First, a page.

When I hung up, I saw it had only lasted two minutes.


Being sick often feels all the more awful because of the work of telling everyone you feel fine. There’s no room to worry yourself, even if you wanted to. It also means you have to talk a lot. I’m not a big talker—I’m quite happy to spend much social time off to the side observing, or to have my one-on-ones permeated by comfortable silence—but I’m not getting those opportunities anymore.

There was no way I could tell anyone at work. I worried that I’d find myself squeezed out by people who were “healthier”—no great feat at the adjunct level, regardless of how strong the instructors’ union may be. Worse, as a woman, I already found myself constantly under scrutiny for what I wore or how I spoke. Student evaluations were always some variation on, “She has a nice smile, and is so understanding!” while peer evaluations described the colour of my clothes and my hairstyle rather than the lectures I’d spent hours preparing. I could not show any sign of weakness. I became adept at smiling cheerfully and brushing away concerns about my health.

At this particular moment, I was up for a temporary promotion to a one-year full-time position, and I was helping to propose a minor for our department, which meant gathering and refining the necessary materials and creating new courses. My workload increased; my pay did not. That was okay, I reasoned, because it was work towards a greater goal. Should I get the promotion, it would have all been worth it. I was as agreeable as could be, and it was largely genuine: the prospect of investing my time in a place and program I really believed in was exciting. The brain tumour would have to take a backseat.


I got on a cancellation list for the specialist and saw her three months in advance of my original appointment. She spent about 15 minutes with me, told me not to worry, and dismissed my suggestions that the tumour was causing the symptoms that wouldn’t let up. I left the office reeling; I’d assumed that I would get some form of solution from her, and I didn’t know what to do next. I became defiant, telling everyone “If the doctors don’t care, then neither do I.” Three days later, I got word that approval for my promotion had been rejected by the university’s administration. I cheerfully told my colleagues that I understood, but I had finally collapsed inside; so much of my self-worth is wrapped up in my professional achievements that I was fighting for reasons to keep getting up in the morning.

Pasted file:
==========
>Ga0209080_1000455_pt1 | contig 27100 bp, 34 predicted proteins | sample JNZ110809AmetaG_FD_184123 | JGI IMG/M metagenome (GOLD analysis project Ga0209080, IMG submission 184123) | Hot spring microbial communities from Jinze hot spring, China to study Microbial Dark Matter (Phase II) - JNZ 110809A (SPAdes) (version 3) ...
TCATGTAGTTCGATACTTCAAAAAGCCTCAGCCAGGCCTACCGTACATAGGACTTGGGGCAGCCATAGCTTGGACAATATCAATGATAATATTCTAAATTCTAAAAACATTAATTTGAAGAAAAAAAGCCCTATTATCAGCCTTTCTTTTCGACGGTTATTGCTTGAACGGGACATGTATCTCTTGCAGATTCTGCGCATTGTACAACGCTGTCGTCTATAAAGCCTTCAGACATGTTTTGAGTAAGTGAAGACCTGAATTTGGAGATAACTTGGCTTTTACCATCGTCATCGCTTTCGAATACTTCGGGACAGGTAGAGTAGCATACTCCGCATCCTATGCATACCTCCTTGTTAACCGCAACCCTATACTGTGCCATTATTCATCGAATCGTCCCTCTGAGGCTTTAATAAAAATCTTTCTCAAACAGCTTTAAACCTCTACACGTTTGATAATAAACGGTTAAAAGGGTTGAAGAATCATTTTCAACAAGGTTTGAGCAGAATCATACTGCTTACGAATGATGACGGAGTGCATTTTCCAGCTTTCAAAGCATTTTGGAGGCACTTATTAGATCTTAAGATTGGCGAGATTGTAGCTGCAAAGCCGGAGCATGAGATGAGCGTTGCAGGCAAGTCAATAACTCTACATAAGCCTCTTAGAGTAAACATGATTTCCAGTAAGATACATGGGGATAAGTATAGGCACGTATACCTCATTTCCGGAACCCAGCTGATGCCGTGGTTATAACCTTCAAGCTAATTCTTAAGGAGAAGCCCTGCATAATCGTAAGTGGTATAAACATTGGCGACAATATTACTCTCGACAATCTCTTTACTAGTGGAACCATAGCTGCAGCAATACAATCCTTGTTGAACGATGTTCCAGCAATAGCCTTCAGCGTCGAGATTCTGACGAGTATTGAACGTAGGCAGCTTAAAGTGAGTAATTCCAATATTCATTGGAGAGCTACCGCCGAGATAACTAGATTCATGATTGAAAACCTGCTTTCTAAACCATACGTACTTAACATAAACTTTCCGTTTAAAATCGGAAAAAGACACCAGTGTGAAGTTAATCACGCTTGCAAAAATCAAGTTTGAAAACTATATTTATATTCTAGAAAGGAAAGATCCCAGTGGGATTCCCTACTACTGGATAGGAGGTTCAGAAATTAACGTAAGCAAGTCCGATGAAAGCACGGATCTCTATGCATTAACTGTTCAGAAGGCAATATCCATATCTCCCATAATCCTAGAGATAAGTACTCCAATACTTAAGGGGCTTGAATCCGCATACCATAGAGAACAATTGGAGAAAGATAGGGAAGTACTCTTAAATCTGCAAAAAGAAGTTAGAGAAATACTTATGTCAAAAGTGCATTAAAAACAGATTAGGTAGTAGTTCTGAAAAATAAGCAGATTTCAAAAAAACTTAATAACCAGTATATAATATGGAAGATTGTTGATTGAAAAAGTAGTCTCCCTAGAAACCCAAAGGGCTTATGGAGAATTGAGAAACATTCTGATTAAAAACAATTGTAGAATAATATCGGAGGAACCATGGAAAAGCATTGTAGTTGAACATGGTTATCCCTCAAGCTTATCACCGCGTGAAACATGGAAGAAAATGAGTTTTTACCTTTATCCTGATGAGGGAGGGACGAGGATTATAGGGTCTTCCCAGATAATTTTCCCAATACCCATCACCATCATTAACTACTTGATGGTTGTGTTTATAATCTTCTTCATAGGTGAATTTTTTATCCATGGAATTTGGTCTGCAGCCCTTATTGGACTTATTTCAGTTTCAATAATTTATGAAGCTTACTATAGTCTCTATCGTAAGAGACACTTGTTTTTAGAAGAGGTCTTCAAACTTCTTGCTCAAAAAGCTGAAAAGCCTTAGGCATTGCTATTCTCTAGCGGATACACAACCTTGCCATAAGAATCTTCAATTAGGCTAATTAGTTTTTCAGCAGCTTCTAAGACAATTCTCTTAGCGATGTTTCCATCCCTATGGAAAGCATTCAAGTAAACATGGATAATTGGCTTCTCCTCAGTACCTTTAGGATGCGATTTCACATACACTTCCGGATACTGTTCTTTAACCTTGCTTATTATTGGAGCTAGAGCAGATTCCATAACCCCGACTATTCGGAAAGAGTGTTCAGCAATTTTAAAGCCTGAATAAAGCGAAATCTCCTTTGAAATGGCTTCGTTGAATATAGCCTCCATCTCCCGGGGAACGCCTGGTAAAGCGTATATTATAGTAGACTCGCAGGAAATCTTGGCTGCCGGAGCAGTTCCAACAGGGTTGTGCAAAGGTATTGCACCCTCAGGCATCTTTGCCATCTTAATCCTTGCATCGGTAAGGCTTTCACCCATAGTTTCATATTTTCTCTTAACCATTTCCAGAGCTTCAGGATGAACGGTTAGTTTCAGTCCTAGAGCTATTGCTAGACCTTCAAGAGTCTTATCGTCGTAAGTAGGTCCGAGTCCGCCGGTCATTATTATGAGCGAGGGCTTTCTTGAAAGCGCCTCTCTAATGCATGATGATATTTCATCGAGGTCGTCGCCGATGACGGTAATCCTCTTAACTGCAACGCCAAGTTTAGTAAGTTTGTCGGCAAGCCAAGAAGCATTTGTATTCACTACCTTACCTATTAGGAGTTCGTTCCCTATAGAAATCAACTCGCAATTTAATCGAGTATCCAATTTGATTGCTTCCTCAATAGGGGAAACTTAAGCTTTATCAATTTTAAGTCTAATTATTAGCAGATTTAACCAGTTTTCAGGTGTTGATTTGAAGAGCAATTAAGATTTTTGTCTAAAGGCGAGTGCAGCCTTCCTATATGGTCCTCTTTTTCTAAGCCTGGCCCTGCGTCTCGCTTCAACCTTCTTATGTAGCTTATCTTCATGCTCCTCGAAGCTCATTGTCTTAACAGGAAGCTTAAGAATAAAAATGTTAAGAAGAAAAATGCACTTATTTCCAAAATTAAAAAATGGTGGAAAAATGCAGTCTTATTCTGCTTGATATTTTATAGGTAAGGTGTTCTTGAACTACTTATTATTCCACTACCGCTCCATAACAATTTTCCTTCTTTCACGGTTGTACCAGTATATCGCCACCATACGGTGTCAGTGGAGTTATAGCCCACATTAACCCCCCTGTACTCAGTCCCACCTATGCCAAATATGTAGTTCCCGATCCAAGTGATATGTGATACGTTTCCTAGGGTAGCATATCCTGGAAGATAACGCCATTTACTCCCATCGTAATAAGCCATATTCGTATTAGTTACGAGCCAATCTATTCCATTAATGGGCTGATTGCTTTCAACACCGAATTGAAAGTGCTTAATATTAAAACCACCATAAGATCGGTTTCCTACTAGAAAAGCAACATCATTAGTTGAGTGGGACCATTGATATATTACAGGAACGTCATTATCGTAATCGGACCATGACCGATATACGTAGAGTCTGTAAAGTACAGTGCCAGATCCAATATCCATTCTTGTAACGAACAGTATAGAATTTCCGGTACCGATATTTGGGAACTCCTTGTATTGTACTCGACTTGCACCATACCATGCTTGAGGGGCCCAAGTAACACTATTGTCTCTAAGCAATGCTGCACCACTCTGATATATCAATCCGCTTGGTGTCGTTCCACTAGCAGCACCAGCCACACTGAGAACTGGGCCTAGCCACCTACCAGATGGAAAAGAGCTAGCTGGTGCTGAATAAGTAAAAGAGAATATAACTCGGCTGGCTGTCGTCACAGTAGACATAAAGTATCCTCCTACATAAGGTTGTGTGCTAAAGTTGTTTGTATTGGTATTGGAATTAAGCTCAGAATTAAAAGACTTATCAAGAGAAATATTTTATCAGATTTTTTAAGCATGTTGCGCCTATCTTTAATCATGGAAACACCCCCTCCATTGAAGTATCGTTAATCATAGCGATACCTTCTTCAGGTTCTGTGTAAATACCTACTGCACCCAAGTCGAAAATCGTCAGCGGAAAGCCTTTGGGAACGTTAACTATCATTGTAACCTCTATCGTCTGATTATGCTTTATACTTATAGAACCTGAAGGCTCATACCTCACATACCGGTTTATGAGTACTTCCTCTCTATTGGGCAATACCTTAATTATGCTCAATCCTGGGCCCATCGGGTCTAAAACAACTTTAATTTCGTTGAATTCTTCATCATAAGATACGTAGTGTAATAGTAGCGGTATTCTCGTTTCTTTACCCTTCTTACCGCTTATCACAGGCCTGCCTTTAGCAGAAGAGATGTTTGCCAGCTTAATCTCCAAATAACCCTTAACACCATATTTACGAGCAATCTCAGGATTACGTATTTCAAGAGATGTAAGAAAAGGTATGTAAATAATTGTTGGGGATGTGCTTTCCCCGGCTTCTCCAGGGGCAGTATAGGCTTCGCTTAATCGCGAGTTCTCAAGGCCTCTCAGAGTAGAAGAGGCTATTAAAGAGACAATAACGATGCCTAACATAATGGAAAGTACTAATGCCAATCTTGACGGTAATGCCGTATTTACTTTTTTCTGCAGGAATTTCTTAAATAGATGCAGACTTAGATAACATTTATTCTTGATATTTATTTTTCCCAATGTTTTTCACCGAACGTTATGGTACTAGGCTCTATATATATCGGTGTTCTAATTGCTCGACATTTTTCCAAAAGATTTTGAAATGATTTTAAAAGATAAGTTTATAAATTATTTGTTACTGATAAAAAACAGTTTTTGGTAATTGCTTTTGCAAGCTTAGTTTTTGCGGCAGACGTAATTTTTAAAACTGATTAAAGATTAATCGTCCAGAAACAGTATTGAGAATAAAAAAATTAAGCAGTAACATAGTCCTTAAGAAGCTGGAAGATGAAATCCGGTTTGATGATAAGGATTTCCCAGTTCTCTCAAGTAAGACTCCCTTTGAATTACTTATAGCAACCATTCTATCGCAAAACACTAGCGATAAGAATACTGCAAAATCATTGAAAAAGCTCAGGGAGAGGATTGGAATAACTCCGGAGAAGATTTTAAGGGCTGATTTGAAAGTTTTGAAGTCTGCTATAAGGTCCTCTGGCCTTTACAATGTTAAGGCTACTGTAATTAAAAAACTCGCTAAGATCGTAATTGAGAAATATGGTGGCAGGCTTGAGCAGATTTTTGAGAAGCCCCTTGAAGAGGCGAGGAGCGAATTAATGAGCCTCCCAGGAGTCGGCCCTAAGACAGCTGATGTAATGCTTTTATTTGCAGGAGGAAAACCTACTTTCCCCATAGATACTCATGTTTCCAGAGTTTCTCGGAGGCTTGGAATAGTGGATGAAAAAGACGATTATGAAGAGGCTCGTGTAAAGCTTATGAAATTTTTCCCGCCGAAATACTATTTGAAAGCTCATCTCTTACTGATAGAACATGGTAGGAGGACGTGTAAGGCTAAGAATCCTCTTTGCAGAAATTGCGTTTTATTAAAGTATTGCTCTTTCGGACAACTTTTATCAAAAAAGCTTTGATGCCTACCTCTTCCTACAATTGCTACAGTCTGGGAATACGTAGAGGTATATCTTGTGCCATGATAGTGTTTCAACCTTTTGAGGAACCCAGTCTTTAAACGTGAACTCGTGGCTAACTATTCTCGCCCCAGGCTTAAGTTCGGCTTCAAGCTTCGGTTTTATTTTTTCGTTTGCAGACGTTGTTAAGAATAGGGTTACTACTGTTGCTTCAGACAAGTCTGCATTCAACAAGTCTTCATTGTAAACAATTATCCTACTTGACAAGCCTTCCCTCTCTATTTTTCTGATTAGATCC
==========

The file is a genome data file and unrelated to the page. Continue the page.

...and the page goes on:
My partner did not let me slide. He had been gently insisting on cooking me dinner and was accompanying me to appointments. That weekend, we escaped for a brief trip to Niagara Falls, feeling dizzy from the temporary release from the stress. Through the summer, he has coached me through my depression, an ever-present hopelessness threatening to drown me, and he’s encouraged me to channel my anger and energy into my creative output rather than my teaching work. We still don’t live together, but there is some comfort knowing that he won’t let me go more than a few hours without getting in touch.

I’d wrongly assumed systems I’d come to trust would always be in place. I have no hope for the education system: as long as universities funnel available resources into bloated administrative departments at the expense of secure positions for professors, they will suffer from reduced quality in instruction. The healthcare system, I’ve learned, can be managed with persistence and, often, a bit of luck: I happened to mention the tumour at my book club, and luckily my friend, who manages the Brain Tumour Research Centre at Sick Kids Hospital, put me in touch with additional specialists. I’ll get their second opinions at appointments in the fall.

And I’ll continue on as a precarious employee, hoping that at the ten-year mark this January, I’ll at least get a new course to teach as a sort of anniversary gift. But I can’t let it determine my self-worth. It will take a lot of work, but I’m getting there. Funny how hearing the words “brain tumour” makes you realign your priorities; I left town for the summer and spent long stretches ignoring my work emails. I now go for long walks and read books beside my partner with pure enjoyment and zero guilt, something I’ve never been able to do before.

Also, it’s still taking me longer than it should to answer emails. Hopefully I’ve reserved the right.

Gillian Turnbull is a contributor for No Depression and BC Musician, and is the author of the forthcoming book Roots Music in Calgary, Alberta, co-editor of the forthcoming anthology Grassland Sounds: Popular and Folk Musics of the Canadian Prairies, and editor of Canadian Folk Music magazine. She programs the Calgary roots music venue, Wine-Ohs, teaches music at Ryerson University, and has hosted radio shows in Edmonton and Toronto.